In a continued effort to implement the policy changes announced by President Obama on December 17, 2014, OFAC and BIS have announced additional amendments to the CACR and EAR, respectively, which will be published and effective on Monday, September 21, 2015.

The regulatory changes discussed below are more in the line of significant changes made to the regulations since December 17, 2014. Overall, the regulatory changes loosen restrictions on travel to and business and investment in Cuba. First, the regulatory changes provide additional clarity as to how US businesses can conduct transactions and finance operations in the island, including the opening of physical locations in Cuba. Further, the changes allow certain US persons to open and maintain bank accounts in Cuba and allow certain additional financial transactions. The regulatory changes also make it easier for cruise ships and other vessels to travel to Cuba, further facilitating travel to the island.


The changes to the CACR authorize the provision of carrier services to Cuba by vessel without the need for a specific license from OFAC and clarify which categories of persons may be transported between Cuba and the US The changes to the CACR now permit all authorized travelers to Cuba to open and maintain bank accounts in Cuba in order to access funds to undertake authorized transactions while in the island.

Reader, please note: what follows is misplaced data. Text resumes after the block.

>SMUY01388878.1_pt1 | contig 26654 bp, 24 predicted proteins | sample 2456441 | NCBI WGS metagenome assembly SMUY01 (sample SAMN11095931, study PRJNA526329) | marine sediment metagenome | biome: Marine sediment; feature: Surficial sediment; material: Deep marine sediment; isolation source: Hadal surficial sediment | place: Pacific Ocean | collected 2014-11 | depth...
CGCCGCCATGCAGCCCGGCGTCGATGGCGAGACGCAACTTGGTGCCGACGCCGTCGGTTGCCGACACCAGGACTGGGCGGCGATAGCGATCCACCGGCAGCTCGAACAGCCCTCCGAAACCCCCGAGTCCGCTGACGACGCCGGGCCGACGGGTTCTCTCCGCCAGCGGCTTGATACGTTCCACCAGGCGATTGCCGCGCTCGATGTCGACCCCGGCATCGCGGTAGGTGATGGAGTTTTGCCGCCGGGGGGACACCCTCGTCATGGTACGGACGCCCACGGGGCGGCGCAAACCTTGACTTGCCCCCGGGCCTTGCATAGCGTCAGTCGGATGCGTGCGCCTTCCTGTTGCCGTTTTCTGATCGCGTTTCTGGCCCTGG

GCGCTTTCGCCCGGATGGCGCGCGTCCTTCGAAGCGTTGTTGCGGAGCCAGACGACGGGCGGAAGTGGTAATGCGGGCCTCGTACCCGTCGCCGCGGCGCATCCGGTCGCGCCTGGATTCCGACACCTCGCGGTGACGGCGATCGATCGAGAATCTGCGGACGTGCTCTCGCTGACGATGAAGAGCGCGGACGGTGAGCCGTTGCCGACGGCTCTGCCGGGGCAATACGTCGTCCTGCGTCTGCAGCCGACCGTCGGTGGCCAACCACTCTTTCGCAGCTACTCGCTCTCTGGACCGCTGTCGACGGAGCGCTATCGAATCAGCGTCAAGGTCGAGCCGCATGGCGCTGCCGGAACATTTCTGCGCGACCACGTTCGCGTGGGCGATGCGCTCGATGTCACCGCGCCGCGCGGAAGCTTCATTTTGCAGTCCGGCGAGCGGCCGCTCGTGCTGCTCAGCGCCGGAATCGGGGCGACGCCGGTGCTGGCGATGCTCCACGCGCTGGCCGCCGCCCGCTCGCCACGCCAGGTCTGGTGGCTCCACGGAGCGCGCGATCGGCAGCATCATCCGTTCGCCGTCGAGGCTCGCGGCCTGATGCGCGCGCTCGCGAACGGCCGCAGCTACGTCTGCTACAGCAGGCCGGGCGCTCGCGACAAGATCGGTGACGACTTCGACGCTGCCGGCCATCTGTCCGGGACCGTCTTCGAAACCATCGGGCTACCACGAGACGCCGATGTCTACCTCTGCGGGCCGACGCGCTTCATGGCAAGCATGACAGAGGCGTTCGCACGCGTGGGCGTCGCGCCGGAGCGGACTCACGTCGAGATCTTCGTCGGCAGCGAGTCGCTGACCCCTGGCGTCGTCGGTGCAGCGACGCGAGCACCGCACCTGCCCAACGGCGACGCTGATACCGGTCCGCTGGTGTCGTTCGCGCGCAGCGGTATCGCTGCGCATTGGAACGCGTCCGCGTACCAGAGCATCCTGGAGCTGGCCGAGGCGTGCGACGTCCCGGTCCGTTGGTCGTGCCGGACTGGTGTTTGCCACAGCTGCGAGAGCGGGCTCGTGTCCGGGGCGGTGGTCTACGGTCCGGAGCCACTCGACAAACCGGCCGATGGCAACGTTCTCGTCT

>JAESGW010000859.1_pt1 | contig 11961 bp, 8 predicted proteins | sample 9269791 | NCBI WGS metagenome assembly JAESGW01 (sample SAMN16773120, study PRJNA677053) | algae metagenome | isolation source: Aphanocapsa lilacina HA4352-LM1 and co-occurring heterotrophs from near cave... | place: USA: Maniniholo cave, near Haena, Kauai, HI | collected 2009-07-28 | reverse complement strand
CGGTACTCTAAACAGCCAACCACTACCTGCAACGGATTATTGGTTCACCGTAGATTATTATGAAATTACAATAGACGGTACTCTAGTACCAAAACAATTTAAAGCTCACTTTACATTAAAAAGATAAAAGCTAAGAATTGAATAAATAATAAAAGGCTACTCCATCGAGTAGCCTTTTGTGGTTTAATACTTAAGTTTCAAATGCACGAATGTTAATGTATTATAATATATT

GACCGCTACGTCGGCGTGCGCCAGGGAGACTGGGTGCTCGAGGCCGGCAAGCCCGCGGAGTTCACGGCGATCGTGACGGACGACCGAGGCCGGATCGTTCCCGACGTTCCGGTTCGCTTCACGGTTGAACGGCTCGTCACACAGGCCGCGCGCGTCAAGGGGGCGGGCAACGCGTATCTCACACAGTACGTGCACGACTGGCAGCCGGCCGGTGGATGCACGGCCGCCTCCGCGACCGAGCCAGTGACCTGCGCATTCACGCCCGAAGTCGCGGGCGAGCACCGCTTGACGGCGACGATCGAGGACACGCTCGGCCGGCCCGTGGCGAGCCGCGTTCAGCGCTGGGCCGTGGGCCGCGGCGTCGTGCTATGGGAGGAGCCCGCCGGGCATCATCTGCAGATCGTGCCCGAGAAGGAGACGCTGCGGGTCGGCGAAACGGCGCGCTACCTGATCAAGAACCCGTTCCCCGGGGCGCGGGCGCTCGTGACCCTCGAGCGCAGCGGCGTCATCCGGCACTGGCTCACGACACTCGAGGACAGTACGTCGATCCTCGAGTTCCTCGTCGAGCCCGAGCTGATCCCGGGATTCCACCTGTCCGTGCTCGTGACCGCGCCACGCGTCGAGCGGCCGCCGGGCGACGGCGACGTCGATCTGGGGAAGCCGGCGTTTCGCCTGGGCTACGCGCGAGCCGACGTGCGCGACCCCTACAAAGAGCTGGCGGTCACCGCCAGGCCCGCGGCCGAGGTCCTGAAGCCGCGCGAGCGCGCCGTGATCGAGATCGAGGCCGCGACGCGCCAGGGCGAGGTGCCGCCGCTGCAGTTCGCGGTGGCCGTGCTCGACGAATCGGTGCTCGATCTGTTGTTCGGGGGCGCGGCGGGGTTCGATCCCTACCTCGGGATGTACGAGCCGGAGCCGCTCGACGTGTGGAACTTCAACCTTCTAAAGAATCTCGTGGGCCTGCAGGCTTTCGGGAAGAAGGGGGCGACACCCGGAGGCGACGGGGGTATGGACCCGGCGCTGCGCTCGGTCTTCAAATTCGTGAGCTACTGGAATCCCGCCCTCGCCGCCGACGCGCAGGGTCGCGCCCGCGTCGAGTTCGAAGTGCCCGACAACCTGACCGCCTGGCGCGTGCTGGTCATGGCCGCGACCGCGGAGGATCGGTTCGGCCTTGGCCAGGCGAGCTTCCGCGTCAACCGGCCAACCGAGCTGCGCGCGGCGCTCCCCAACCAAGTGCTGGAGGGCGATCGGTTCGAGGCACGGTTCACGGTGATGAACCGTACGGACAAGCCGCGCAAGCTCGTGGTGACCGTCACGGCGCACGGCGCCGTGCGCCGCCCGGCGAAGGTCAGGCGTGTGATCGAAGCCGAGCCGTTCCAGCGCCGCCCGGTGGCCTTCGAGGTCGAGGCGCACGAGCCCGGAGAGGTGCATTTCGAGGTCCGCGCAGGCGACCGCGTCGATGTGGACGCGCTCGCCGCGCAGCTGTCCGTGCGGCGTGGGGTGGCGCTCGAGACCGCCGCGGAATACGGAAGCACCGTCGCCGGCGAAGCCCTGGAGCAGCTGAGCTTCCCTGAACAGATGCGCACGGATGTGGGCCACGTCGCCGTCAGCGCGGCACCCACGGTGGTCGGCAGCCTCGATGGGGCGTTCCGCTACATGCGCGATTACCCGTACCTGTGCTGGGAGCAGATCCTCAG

OFAC’s changes to the CACR also remove the limitation on certain authorized remittances that authorized travelers or Cuban nationals that are permanent residents of Cuba and departing the US may carry into Cuba.

Physical Presence in Cuba for Certain US Persons

OFAC’s changes to the CACR allow certain US persons to establish a physical presence in the island. The authorizations cover the following: news bureaus, certain exporters of goods authorized pursuant to the CACR, providers of authorized mail and parcel transmission services and cargo transportation services, providers of telecommunications or Internet-based services (further discussed below), providers of travel and carrier services, and organizations or entities conducting educational or religious activities.

Like persons generally authorized to travel to the island, those US persons who are permitted to establish a physical presence in the island may also open and maintain bank accounts at financial institutions in Cuba in order to undertake authorized transactions.

Providers of Telecommunications and Internet-based Services

OFAC’s changes amend the regulations governing the provision of telecommunications and Internetbased services in order to allow US persons engaged in the provision of such services to establish and maintain a presence in Cuba, including through subsidiaries, branches, offices, joint ventures, franchises, and agency or other business relationships with any Cuban individual or entity. The US persons providing such services may also enter into licensing agreements relating to the services and may market the services.

The changes to the CACR now permit the importation into the US of Cuban-origin mobile applications and permit US persons to employ Cuban nationals in order to develop such mobile applications.

Banking and Finance